But that dagger was an unusual threat. It was something that presented a unique danger, and which required unique countermeasures.


Under ordinary circumstances, perhaps, the redcap would have been able to block even that attack, which had been optimized specifically to bypass such defenses. Perhaps.


But it had already expended an enormous amount of energy, and all of its allies, just to get this far.


The redcap hit the ground in a rapidly-spreading pool of blood. Andrews watched it for a few seconds, then carefully wiped his dagger clean with a handkerchief and sheathed it again.


“Are we done?” I asked. The wizard closed his eyes for a few moments, then nodded. “Good. Check on Mr. Michaelson, please.”


He grabbed the industrial-size medical kit from under one of the cots and dragged it over to where Michaelson was lying on the ground. I turned back to check on the girl.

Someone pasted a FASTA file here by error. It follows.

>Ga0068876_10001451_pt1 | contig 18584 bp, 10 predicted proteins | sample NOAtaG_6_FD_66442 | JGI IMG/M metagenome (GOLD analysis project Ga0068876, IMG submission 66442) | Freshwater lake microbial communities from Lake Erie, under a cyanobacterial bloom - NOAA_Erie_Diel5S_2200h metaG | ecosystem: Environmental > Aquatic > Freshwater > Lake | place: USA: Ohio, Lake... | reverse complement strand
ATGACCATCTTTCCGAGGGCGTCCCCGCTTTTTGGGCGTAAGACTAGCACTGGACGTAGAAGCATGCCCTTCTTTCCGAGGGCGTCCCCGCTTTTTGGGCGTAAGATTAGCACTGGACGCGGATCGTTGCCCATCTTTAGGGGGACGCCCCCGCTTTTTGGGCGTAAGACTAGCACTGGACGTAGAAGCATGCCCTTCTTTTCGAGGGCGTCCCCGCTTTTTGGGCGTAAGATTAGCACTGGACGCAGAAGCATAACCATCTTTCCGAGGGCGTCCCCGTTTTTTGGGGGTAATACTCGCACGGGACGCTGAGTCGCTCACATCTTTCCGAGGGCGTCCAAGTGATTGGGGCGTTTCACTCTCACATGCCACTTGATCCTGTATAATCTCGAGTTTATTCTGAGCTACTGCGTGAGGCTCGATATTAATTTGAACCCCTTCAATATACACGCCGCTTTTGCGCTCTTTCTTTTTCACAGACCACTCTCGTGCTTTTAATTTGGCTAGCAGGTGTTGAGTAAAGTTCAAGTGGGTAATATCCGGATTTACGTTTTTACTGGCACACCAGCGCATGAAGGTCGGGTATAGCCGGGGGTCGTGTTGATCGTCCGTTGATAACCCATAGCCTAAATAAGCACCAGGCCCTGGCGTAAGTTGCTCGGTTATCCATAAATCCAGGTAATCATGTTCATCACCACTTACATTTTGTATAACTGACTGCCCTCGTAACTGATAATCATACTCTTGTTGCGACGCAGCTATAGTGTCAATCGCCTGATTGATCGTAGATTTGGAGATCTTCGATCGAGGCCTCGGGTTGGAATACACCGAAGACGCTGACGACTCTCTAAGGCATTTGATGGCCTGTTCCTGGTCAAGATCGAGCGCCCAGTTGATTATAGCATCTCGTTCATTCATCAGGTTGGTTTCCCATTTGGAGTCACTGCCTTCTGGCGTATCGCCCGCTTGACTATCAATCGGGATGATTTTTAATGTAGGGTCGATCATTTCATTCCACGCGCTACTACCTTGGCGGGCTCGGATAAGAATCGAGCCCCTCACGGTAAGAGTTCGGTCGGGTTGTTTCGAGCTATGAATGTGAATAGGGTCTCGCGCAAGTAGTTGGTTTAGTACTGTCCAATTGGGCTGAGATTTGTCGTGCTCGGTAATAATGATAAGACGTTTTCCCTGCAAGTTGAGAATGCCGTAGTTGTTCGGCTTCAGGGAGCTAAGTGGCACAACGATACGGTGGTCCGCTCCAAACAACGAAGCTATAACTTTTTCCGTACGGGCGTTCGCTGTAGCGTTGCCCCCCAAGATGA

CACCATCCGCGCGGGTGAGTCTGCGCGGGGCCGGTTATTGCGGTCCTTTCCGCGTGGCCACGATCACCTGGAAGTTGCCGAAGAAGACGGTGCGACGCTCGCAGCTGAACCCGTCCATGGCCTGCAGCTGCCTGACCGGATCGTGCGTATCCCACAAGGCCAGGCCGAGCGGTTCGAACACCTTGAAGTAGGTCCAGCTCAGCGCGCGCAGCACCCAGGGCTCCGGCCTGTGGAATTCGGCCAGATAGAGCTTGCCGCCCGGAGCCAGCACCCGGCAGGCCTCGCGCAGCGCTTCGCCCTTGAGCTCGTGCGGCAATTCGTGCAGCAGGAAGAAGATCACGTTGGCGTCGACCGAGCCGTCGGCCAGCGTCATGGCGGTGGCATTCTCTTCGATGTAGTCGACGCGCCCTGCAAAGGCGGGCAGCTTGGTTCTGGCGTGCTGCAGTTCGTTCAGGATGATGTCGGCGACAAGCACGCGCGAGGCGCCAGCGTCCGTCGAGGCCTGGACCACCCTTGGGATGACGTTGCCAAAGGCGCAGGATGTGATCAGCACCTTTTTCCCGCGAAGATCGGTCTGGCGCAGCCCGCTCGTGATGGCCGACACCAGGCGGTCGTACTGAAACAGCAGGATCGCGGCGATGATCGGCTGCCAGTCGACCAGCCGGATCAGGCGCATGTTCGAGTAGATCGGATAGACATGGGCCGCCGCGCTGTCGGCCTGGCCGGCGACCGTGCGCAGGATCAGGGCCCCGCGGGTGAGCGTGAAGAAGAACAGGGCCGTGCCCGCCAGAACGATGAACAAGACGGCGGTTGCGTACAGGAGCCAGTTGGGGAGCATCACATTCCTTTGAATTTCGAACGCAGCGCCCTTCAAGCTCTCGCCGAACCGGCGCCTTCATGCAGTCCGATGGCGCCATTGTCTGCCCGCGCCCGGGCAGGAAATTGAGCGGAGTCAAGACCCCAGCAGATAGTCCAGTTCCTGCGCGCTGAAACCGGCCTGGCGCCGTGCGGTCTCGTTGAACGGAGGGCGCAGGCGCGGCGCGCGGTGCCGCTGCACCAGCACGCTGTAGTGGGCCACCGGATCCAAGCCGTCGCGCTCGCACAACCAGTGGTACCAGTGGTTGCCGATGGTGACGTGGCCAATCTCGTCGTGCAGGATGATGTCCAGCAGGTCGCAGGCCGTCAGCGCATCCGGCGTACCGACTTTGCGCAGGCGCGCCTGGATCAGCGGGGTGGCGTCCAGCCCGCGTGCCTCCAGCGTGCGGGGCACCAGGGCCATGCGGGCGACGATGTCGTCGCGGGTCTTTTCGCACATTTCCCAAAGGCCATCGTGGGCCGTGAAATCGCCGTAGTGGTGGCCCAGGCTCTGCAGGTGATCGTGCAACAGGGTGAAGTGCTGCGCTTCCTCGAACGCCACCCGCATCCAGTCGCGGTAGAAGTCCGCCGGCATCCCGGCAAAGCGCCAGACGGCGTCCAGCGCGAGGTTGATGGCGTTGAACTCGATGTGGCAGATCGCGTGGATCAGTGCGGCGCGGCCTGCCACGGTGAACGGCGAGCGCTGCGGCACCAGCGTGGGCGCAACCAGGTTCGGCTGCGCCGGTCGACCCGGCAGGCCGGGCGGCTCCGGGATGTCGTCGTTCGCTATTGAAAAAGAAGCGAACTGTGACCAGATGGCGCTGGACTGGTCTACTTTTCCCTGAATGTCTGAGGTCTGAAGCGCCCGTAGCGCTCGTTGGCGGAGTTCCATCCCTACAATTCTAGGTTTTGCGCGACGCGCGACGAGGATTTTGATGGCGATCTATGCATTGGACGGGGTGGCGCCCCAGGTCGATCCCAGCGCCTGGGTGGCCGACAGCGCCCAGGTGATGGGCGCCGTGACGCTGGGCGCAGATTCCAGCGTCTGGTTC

She was still lying on the cot, watching me with wary eyes. She appeared uninjured; evidently she had been outside the blast radius of that strange grenade the redcap had thrown. That was good.


My first impulse was to bring her somewhere she could be properly cared for. A foster home, perhaps, or a psychiatrist.


Upon consideration, that impulse was a poor one. The situation out there was very uncertain at the moment. It was, I thought, not unlike a gang war. Tensions had been building up for a long time, and now that they had been released every side was fighting every other. As odd as it seemed, the safest place for her right now might very well be with me. I was likely to be tested again in the coming days, but at least I could defend myself.


“He’s fine,” Andrews said, interrupting my train of thought. “Just passed out from it messing with the blood flow to his brain. He’ll wake up in a few minutes.”